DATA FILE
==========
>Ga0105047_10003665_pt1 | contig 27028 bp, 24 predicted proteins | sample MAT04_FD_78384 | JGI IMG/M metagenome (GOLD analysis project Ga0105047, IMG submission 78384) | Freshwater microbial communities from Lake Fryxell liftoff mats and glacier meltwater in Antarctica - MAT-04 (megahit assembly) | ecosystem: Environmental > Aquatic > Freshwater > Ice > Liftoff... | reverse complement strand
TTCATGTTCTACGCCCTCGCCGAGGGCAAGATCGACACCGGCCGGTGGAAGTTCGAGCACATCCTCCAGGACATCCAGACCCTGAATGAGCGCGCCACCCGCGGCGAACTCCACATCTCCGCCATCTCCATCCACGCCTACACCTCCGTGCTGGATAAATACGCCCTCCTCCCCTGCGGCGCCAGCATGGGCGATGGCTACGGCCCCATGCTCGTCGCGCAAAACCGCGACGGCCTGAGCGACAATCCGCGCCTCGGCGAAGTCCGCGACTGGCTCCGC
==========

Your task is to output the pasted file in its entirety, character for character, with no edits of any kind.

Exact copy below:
>Ga0105047_10003665_pt1 | contig 27028 bp, 24 predicted proteins | sample MAT04_FD_78384 | JGI IMG/M metagenome (GOLD analysis project Ga0105047, IMG submission 78384) | Freshwater microbial communities from Lake Fryxell liftoff mats and glacier meltwater in Antarctica - MAT-04 (megahit assembly) | ecosystem: Environmental > Aquatic > Freshwater > Ice > Liftoff... | reverse complement strand
TTCATGTTCTACGCCCTCGCCGAGGGCAAGATCGACACCGGCCGGTGGAAGTTCGAGCACATCCTCCAGGACATCCAGACCCTGAATGAGCGCGCCACCCGCGGCGAACTCCACATCTCCGCCATCTCCATCCACGCCTACACCTCCGTGCTGGATAAATACGCCCTCCTCCCCTGCGGCGCCAGCATGGGCGATGGCTACGGCCCCATGCTCGTCGCGCAAAACCGCGACGGCCTGAGCGACAATCCGCGCCTCGGCGAAGTCCGCGACTGGCTCCGC